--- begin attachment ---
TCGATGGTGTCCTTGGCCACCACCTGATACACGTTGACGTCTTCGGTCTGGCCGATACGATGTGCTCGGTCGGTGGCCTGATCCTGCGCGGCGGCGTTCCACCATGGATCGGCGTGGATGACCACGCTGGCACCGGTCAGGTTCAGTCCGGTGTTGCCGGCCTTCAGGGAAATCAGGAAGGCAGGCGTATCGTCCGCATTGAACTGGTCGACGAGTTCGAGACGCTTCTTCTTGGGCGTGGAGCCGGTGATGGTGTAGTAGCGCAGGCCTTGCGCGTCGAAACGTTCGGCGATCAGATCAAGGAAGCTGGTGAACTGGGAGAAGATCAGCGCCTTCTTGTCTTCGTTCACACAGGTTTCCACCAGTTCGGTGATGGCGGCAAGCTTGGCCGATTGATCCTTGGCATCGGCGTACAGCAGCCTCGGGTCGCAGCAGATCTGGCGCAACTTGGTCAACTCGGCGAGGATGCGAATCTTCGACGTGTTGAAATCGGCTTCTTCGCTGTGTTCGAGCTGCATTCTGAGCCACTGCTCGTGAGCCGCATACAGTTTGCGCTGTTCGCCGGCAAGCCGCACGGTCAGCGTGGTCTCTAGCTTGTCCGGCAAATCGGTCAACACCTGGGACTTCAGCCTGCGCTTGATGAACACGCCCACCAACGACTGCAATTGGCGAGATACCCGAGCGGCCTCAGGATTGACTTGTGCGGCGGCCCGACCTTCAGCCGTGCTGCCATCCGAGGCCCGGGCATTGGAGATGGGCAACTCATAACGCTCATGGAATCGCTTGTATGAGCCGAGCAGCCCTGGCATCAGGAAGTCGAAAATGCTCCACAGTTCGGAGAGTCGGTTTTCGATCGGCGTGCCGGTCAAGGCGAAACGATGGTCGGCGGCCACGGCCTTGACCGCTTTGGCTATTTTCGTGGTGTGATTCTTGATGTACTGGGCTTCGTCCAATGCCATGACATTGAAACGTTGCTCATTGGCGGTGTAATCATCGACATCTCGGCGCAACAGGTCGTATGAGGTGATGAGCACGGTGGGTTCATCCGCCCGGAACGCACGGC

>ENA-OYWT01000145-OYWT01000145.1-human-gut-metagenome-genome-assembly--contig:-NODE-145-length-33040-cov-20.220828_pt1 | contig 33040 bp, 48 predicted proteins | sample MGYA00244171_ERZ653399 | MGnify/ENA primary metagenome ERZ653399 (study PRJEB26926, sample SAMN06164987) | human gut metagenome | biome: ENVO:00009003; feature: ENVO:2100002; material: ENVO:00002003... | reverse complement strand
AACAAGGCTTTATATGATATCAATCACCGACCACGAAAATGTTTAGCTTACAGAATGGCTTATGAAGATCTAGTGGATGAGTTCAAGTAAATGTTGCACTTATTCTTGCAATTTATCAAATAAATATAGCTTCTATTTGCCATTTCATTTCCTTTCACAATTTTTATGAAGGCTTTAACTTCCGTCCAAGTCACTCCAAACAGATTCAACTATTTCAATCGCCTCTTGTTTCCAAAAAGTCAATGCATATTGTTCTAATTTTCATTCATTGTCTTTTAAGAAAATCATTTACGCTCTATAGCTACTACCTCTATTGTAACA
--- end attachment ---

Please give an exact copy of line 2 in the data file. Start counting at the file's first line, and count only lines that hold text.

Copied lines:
>ENA-OYWT01000145-OYWT01000145.1-human-gut-metagenome-genome-assembly--contig:-NODE-145-length-33040-cov-20.220828_pt1 | contig 33040 bp, 48 predicted proteins | sample MGYA00244171_ERZ653399 | MGnify/ENA primary metagenome ERZ653399 (study PRJEB26926, sample SAMN06164987) | human gut metagenome | biome: ENVO:00009003; feature: ENVO:2100002; material: ENVO:00002003... | reverse complement strand